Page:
1: Greater government steer on CMA competition policy and enforcement strategy 

The Bill focuses on establishing a more “proactive” approach to competition policy, which is an important aspect of the Government’s economic strategy to deliver growth and innovation set out in Building Back Better: our plan for growth.

As part of that strategy, the CMA will publish regular State of Competition reports which examine and report on how well competition is working across the UK economy.  In its most recent State of Competition report published in April 2022, the CMA found that markets were becoming more concentrated and firms were maintaining leading positions for longer.  The CMA will also receive clearer and more frequent strategic steers from Government on its economic priorities.  The reforms are expected to enhance the CMA’s role as an economic adviser to Government (as John Penrose MP envisaged in the Penrose Report, the Bank of England’s “micro-economic sibling”) and ensure that the CMA’s policy and enforcement priorities and resources reach markets that are perceived to be problematic faster.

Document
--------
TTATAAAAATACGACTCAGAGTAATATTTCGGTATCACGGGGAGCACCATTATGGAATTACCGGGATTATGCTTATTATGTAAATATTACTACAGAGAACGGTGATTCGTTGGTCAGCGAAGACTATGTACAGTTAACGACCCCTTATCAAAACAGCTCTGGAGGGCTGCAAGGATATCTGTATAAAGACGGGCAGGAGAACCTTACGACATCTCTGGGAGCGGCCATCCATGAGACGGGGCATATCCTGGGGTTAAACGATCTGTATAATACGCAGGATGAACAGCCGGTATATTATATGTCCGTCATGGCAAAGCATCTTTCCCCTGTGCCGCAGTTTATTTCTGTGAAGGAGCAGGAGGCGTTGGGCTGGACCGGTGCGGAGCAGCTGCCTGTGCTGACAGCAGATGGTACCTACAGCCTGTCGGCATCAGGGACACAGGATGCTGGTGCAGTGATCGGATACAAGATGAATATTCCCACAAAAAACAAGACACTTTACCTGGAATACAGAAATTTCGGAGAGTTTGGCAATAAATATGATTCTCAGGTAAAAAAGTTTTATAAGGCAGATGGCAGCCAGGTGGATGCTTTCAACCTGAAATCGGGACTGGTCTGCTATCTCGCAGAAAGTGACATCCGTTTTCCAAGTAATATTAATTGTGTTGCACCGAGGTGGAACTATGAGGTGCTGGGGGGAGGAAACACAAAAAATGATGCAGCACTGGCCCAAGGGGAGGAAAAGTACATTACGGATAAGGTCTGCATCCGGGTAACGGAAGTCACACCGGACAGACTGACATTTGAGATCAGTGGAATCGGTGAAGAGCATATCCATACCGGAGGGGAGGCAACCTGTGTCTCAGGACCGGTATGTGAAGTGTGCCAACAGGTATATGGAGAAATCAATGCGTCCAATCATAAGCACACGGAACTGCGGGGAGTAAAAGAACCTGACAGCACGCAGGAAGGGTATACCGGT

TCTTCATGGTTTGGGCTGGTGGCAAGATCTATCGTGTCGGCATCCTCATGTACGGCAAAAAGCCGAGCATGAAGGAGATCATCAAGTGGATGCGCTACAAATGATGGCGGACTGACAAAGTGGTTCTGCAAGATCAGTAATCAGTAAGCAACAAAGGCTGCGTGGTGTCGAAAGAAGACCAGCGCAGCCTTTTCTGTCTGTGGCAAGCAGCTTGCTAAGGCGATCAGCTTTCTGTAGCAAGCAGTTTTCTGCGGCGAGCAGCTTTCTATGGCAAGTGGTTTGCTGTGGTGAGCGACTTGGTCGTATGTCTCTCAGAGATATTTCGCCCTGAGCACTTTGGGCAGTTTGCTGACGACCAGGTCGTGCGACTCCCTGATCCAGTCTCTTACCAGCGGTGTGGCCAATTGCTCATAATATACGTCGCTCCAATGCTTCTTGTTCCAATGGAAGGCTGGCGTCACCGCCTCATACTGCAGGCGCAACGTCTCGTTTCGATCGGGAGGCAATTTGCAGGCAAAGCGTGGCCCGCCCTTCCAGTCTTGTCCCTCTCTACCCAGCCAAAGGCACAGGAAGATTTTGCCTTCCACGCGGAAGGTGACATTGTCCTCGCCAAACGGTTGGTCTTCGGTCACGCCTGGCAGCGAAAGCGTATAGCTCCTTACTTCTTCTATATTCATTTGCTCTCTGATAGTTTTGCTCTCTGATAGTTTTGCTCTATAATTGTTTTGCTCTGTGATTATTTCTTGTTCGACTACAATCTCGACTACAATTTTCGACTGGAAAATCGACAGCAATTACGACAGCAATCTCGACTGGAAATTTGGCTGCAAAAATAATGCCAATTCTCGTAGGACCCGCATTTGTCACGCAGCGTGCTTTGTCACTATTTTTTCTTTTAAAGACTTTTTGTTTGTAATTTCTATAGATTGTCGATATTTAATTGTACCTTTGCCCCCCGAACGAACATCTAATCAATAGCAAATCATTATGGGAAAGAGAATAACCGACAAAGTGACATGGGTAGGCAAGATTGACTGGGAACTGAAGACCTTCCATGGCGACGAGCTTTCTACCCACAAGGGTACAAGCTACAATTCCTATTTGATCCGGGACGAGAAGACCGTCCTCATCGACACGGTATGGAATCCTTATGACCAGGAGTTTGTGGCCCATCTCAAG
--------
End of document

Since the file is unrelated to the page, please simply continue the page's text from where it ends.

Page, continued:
Coupled with these broader reforms, the Bill aims to make the CMA’s market inquiry-based remedy powers faster and more flexible. While the use of such powers are often intended to address so-called structural concerns in a market and therefore can involve firms being required to make substantial changes to their business models and practices, the Bill proposes to give the CMA greater flexibility to define the scope of its market investigations and more opportunities to accept binding commitments at earlier stages of the process.

What this means for businesses